The absorber in PKS 1229-021 is also remarkable for the kinematics of the absorbing gas. The asymmetrical velocity distribution revealed by the data obtained by Lanzetta & Bowen (1992) is the prototype of what Prochaska & Wolfe (1997) consider to be the signature of a massive disk. However, at first sight, such an interpretation of absorption profiles is not supported by the appearance of the damped absorber in HST images as discussed by Pettini et al. (1997a). Recent numerical simulations also confirm (at least for the high z DLAS) that the presence of an edge-leading asymmetry is not an unambiguous signature of a rapidly rotating disk (Haehnelt et al. 1997). We also note that in the other case of a proposed low surface brightness galaxy (in 3C 286), the kinematics seems to be very different since all or most of the absorption arises from the single narrow component which induces the 21cm absorption line (Meyer & York, 1992).
Detailed information on the kinematics is also available for the damped Ly system in PKS 0454+039 (Lu et al. 1996). Absorption is spread more or less continuously over 140 km s-1 with four maxima and no characteristic asymmetry. No simple picture emerges from the yet very scarce systems for which the required data are available. A larger sample is necessary to check if the absorption profiles are related to the large-scale kinematics of the intervening galaxy itself (as proposed by Prochaska & Wolfe 1997) or rather are governed by e.g. the recent star formation activity (through supernovae explosions). In the present context, the two systems induced by bright spiral galaxies (in 3C 196 and Q 1209+107) are of much interest and would clearly deserve high resolution spectroscopic observations.
The results obtained in our study and the above discussion clearly show the need for complementary observations. Obviously, it is very desirable to confirm spectroscopically the candidate absorbers proposed in Paper I, especially when several galaxies are present at low impact parameter. Then, it is important to improve the accuracy of some measurements presented in this paper and extend the set of metal elements considered in order to compare in more details the abundance patterns seen at low and high z. In particular, it is important to confirm the high metallicity suggested for the systems caused by intervening spiral galaxies in the spectra of 3C 196 and Q 1209+107. For the two latter cases, the absorber properties are very well characterized by HST images; high resolution optical spectra would provide the velocity distribution of the gas and thus help to establish the phenomena governing the kinematics of the absorbing material.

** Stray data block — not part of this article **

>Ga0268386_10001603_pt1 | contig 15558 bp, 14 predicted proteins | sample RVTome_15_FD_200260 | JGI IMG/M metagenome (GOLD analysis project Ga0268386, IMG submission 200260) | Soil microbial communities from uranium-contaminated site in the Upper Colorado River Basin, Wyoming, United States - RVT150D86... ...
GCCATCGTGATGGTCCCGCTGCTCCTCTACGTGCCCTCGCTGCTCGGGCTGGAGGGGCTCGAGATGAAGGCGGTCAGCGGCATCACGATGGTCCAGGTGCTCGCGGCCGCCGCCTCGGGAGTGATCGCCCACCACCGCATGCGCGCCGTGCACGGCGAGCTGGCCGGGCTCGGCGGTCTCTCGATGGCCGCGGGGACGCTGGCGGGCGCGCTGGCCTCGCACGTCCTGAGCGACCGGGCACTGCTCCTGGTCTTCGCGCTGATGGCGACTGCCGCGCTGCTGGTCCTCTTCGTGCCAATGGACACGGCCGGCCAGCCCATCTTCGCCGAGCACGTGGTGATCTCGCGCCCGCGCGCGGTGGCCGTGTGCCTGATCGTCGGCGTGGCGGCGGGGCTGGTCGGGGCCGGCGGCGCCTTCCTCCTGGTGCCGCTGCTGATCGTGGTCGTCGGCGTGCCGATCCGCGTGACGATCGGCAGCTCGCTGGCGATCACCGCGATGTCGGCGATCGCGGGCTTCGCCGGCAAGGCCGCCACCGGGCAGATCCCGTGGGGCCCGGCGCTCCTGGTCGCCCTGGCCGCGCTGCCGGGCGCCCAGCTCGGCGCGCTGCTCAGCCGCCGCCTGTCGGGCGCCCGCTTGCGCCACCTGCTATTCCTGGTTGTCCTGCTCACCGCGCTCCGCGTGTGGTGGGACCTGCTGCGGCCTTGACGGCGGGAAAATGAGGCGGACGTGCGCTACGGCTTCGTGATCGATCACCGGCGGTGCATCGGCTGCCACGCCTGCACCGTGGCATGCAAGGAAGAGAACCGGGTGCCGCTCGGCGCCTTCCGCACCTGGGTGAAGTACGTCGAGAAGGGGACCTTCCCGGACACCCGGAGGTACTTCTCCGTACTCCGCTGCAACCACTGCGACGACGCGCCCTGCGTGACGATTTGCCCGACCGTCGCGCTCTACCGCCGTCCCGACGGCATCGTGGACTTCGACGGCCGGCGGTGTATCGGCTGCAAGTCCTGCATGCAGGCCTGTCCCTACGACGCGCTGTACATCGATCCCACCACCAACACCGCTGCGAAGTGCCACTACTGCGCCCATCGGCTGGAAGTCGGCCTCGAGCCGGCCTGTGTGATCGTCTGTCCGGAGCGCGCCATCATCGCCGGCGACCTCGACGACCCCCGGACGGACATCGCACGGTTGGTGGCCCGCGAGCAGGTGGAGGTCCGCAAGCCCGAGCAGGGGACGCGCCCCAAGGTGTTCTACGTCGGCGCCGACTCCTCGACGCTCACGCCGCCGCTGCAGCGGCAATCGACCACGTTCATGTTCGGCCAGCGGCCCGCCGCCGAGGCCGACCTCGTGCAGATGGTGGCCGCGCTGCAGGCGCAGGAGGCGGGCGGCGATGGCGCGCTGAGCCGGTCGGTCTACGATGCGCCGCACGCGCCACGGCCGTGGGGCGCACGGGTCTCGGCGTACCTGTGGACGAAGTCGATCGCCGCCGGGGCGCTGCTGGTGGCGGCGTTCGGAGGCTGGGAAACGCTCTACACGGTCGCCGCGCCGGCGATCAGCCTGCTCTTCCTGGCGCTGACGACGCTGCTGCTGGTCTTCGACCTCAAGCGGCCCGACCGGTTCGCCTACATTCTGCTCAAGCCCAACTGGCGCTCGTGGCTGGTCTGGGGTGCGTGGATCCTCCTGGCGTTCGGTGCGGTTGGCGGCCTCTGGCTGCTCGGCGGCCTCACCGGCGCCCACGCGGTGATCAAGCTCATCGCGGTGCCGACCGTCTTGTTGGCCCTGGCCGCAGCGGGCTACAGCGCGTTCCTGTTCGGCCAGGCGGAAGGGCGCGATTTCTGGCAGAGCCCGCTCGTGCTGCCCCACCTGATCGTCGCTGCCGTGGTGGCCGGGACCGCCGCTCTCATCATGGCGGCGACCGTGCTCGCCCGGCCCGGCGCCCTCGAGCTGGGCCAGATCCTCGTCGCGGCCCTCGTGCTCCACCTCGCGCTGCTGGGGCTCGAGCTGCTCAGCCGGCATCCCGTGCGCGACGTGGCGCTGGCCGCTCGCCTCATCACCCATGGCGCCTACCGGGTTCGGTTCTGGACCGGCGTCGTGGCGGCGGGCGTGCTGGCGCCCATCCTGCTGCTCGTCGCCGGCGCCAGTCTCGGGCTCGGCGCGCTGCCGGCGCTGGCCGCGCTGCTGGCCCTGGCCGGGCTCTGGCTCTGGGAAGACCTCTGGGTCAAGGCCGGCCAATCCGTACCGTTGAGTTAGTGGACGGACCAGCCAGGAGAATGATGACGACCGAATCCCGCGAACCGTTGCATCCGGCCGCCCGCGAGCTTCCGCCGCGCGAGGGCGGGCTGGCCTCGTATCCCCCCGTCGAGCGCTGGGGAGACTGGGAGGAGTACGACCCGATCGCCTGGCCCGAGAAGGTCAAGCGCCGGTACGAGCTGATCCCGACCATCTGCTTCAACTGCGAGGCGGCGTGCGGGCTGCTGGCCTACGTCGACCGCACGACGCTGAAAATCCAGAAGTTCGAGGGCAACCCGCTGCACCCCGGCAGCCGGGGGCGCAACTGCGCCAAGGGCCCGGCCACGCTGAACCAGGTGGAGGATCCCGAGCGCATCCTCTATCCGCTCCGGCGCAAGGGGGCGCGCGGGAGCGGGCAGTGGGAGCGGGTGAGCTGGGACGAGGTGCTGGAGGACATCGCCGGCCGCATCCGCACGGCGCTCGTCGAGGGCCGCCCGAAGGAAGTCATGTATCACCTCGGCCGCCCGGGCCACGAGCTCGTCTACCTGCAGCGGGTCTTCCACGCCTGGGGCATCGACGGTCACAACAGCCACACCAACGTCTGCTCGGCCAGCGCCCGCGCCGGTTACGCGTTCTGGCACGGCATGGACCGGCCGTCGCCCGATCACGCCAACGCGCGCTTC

Moreover, the observed broad range of absorber morphologies and absorbing gas properties indicate that a larger sample is needed to get a correct overall view of the origin of low z damped Ly systems. Possibly, some types of absorbers have not yet been detected; the recent study by Lanzetta et al. (1997) shows that early-type galaxies do also contribute to the damped Ly absorber population. Presently, only two or three absorbers of each type have been found and it is not possible to assess the relative contribution of the various classes of galaxies. Observations of several absorbers from the same class, but probed at different impact parameters and inclinations, would be crucial to understand the relation between the absorbing gas and the parent galaxy properties.
Finally, as discussed in Sect. 6.2, we strongly suspect that surveys of damped Ly samples drawn from the observation of fainter QSOs would reveal more systems with large N(H I) and high metallicity, whatever the redshift. However, the most reddened QSOs would not be observable in their UV rest-frame and the intervening gas properties should then be derived from observations at longer wavelengths. Nevertheless, searches for damped Ly absorption in QSOs fainter by two or three magnitudes could reveal absorption systems in which the presence of dust grains and molecules is much more conspicuous than in the systems investigated so far, and thus would allow a more comprehensive study of the evolution of the interstellar medium in galaxies. Spectroscopic surveys of fainter QSOs should then not only enlarge the present samples but also lead to a more representative view of the whole diversity of the damped Ly absorber population.
© European Southern Observatory (ESO) 1998
Online publication: April 28, 1998